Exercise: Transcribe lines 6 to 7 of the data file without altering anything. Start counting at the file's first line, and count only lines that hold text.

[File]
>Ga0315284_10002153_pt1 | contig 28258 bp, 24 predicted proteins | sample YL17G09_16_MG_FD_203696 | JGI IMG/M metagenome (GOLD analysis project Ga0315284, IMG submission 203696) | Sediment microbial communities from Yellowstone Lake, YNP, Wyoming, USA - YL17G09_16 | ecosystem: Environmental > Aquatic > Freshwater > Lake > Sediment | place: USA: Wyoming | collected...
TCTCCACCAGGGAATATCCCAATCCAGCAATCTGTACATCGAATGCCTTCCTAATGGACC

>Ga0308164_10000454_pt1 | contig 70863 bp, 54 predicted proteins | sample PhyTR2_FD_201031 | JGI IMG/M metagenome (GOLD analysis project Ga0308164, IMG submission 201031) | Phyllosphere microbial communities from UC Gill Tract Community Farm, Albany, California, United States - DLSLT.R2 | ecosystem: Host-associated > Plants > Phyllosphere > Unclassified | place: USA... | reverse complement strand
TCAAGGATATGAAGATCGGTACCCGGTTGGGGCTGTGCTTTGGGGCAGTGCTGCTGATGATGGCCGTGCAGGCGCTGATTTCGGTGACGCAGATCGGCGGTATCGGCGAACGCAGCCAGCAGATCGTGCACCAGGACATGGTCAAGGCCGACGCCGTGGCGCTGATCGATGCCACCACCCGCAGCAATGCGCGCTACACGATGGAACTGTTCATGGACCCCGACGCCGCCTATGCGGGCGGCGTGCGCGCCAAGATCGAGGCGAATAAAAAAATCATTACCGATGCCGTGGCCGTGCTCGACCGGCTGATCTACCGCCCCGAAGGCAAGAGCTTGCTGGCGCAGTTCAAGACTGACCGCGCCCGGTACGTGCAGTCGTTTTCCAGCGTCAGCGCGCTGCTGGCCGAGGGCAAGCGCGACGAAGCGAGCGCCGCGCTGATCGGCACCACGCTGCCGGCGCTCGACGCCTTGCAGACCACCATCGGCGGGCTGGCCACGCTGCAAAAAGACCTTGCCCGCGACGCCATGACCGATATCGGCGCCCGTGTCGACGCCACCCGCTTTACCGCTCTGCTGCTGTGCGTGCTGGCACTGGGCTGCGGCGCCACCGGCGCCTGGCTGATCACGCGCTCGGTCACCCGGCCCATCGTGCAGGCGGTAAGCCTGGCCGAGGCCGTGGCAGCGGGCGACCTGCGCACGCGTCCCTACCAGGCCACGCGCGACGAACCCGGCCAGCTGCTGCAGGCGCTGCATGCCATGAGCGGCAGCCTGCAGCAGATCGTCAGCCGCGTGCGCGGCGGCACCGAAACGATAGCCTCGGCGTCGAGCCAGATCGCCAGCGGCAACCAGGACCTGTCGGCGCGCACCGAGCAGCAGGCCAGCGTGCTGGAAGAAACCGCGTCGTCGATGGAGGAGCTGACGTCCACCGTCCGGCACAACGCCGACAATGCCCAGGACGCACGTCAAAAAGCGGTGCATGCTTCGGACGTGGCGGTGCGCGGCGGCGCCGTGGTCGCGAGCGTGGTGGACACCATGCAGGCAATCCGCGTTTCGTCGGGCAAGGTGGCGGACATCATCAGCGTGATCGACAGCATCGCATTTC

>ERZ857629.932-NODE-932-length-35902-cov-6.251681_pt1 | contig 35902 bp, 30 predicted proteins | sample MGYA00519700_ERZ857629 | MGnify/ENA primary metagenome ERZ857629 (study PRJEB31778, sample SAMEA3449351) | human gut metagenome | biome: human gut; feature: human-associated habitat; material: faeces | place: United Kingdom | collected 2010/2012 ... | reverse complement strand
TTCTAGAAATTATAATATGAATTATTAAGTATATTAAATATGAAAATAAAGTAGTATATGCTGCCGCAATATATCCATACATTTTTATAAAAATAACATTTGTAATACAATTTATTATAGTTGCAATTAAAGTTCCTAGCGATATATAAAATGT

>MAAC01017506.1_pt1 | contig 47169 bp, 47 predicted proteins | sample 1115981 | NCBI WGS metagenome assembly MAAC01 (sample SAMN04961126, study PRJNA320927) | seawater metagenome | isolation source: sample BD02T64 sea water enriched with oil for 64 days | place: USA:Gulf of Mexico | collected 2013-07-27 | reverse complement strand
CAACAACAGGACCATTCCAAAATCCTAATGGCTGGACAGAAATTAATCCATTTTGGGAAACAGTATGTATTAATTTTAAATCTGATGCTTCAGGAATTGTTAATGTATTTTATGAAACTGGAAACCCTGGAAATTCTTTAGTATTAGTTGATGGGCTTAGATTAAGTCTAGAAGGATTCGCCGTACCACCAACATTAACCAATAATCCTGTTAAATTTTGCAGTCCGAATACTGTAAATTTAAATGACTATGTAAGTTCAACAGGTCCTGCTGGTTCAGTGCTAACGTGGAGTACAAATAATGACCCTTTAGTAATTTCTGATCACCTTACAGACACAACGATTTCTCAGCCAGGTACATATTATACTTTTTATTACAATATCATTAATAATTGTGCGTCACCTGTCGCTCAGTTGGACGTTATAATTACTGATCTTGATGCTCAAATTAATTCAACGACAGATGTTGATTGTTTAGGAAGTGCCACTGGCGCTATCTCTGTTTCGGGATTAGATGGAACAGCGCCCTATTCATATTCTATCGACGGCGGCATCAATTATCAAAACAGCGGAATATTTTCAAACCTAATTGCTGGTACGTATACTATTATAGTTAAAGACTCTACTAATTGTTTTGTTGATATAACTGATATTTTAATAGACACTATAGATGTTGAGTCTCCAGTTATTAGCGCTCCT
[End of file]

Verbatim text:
TTCTAGAAATTATAATATGAATTATTAAGTATATTAAATATGAAAATAAAGTAGTATATGCTGCCGCAATATATCCATACATTTTTATAAAAATAACATTTGTAATACAATTTATTATAGTTGCAATTAAAGTTCCTAGCGATATATAAAATGT

>MAAC01017506.1_pt1 | contig 47169 bp, 47 predicted proteins | sample 1115981 | NCBI WGS metagenome assembly MAAC01 (sample SAMN04961126, study PRJNA320927) | seawater metagenome | isolation source: sample BD02T64 sea water enriched with oil for 64 days | place: USA:Gulf of Mexico | collected 2013-07-27 | reverse complement strand